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It is emerging that there are a number of women in Ireland aged between 47 and 91 years old who were subjected to a procedure during childbirth called Symphysiotomy, now discredited as an ineffective and inhumane treatment in childbirth.
Between 1949 and 1987 a number of women in Ireland were operated on during childbirth and without consent, leaving them permanently in pain and disabled. In many cases their children died or were left brain damaged or otherwise permanently injured or disabled.
There are several groups in Ireland seeking to:– Expose the truth of these operations– Hold those responsible accountable– Ensure access to justice for survivors
The procedure left the majority of women permanently injured and experiencing severe side effects including:
Ongoing back pain
Significant impact on marital and family life
Irwin Mitchell solicitors are assisting Irish women in Britain who endured this procedure when giving birth in Ireland. Irish in Britain are concerned that there is proper access to counselling and support for any women who may have been affected by this procedure. We are working in partnership with icap and with Irwin Mitchell to promote and encourage access to culturally sensitive counselling and support.
Cheryl Palmer–Hughes, a specialist solicitor at Irwin Mitchell who has been instructed to act in relation to symphysiotomy, said: “Our expert legal team is currently investigating how we can support and assist the victims to help them come to terms with what has happened, including the potential to claim for financial compensation.”
Counselling and support
If you or someone you know are affected by this and would like the opportunity to speak independently and in confidence with a Therapist then please contact www.icap.org.uk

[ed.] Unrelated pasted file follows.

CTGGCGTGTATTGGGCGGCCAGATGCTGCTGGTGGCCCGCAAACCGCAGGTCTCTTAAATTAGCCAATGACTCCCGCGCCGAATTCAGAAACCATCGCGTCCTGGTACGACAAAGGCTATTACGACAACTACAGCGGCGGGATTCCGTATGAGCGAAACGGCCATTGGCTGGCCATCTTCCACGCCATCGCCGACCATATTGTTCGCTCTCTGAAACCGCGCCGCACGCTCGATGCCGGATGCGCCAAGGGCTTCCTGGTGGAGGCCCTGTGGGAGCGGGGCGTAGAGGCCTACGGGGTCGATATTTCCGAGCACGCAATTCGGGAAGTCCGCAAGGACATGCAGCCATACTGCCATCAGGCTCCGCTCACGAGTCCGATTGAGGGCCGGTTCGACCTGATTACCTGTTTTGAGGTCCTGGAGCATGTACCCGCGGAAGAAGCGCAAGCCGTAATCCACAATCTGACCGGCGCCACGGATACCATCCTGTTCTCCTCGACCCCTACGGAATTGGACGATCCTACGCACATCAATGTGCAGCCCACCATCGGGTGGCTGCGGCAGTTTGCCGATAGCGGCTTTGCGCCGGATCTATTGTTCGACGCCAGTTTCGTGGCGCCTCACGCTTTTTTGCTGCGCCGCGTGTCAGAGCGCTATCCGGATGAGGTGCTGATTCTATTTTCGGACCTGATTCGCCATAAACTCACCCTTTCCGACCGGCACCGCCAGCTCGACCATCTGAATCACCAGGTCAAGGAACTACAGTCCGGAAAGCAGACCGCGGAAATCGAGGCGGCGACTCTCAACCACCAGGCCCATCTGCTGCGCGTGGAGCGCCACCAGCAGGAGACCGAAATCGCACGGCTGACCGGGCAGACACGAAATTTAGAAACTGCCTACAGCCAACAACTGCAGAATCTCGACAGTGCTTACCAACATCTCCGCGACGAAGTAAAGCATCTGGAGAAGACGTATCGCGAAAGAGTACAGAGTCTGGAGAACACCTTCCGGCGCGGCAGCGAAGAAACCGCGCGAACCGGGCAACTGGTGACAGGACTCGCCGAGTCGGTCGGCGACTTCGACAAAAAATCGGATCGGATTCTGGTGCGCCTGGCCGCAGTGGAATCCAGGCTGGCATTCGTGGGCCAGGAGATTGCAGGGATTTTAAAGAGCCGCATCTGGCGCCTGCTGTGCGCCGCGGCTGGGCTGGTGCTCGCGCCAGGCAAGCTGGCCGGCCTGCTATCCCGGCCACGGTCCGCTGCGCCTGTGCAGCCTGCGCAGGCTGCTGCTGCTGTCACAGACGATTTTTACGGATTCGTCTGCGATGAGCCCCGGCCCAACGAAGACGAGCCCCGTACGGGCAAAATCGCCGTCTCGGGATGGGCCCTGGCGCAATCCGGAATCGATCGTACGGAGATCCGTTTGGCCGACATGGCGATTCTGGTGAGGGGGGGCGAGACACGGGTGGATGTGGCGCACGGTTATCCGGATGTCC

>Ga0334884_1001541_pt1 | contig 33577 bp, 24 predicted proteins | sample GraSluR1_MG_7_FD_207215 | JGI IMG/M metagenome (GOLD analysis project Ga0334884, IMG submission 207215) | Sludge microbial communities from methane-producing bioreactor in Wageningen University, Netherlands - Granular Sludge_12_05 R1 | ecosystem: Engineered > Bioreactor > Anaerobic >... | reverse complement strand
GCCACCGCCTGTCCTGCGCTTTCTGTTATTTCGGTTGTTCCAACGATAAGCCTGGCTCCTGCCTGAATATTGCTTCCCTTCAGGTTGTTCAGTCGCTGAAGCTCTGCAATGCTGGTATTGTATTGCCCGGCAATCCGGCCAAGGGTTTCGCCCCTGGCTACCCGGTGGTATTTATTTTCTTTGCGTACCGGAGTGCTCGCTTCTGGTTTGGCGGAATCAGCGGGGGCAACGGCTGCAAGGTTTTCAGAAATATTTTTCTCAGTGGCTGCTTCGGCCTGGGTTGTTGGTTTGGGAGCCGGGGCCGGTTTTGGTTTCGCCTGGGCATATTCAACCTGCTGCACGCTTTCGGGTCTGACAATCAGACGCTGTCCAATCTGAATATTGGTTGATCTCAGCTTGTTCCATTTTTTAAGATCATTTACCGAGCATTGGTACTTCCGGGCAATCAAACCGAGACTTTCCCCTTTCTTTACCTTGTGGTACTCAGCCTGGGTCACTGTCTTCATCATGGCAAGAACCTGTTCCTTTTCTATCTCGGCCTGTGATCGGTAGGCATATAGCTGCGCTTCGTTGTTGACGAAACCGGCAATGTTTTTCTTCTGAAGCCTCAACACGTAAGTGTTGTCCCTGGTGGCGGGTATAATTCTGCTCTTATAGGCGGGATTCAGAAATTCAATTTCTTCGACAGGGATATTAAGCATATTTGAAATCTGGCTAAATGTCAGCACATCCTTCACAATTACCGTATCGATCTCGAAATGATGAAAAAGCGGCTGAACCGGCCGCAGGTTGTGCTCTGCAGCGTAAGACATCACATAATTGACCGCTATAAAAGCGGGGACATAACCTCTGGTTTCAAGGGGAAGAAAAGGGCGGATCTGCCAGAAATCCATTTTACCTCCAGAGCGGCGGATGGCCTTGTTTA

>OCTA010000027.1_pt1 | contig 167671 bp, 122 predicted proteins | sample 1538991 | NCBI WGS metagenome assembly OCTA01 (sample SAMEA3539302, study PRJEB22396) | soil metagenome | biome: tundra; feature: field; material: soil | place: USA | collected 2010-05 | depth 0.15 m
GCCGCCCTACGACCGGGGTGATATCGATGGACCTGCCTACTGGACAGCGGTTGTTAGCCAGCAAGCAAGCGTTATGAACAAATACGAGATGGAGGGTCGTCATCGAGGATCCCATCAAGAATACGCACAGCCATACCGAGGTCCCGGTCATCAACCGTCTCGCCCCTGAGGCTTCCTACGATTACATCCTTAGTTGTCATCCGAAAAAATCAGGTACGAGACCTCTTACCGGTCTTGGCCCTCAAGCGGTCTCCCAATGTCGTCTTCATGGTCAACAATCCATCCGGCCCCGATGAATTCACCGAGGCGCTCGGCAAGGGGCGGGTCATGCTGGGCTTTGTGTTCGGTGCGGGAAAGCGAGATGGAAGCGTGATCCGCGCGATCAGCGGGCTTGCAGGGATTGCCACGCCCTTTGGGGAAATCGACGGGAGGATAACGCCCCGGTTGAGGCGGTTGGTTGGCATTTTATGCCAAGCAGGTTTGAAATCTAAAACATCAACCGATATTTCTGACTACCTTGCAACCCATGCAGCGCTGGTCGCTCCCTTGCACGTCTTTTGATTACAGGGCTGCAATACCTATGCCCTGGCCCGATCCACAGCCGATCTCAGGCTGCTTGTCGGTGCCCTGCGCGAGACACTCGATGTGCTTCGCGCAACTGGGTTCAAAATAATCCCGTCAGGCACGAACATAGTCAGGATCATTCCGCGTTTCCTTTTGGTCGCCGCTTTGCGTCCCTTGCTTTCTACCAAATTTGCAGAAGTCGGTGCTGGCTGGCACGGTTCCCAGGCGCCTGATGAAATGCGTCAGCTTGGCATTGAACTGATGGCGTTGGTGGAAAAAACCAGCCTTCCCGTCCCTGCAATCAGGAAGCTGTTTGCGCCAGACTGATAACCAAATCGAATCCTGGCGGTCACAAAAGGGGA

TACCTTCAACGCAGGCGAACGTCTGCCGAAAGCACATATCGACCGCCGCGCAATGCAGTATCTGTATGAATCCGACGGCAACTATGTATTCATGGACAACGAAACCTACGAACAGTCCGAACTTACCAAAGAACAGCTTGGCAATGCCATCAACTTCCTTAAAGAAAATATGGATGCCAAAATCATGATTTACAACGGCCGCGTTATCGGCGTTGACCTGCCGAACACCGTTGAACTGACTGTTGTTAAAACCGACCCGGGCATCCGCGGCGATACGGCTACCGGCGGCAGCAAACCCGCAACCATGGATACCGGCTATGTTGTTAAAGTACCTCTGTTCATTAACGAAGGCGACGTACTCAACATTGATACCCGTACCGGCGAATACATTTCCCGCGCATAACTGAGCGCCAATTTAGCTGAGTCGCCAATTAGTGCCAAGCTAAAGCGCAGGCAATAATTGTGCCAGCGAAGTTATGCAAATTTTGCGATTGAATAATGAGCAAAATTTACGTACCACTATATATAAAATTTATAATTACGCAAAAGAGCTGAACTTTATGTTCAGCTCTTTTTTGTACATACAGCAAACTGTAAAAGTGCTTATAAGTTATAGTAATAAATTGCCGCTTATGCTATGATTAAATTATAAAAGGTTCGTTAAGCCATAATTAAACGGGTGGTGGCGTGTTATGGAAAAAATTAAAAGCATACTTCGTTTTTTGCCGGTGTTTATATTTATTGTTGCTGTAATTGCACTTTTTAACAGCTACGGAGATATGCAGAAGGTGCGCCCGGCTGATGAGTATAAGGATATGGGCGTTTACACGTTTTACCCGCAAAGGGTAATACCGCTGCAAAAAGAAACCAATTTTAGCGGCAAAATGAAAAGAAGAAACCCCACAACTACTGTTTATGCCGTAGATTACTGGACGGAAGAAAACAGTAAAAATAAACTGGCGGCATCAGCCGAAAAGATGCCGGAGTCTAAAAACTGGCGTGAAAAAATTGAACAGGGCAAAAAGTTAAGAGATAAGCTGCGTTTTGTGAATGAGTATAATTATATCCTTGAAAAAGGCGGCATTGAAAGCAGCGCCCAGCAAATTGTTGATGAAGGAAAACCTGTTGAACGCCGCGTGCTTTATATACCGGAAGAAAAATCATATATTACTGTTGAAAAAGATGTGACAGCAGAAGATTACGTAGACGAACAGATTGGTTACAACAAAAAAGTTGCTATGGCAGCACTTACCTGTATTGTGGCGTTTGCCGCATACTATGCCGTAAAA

London office 0207 272 7906 or Birmingham office 0121 666 7707
What is Symphysiotomy?
In a submission in March 2014 to the United Nations Committee against Torture, Symphysiotomy is described as:
‘a cruel and dangerous childbirth operation that severs one of the main pelvic joints (the symphysis pubis) and unhinges the pelvis, a pivotal structure of the human body. A variant of this operation, pubiotomy – even more high risk – sunders the pubic bone rather than the symphysis joint and results in a compound fracture of the pelvis.
‘The performance of these operations without patient consent and in the absence of medical necessity in preference to a far safer and long established surgery – Caesarean section – constituted torture and acts of cruel, inhuman or degrading treatment and breached human rights. Many women were left permanently disabled, their lives irreparably damaged as a result of this procedure, while their babies, in some cases, died or were left brain damaged or otherwise injured. Ireland was the only country in the resource–rich parts of the world to practise this discarded surgery in the mid to late 20th century.
An estimated 1,500 of these 18th century operations were performed there from 1941–2005: some 300 casualties survive today. They have been waiting for truth and justice from a recalcitrant Irish State for well over a decade, since these abuses were first brought to light’.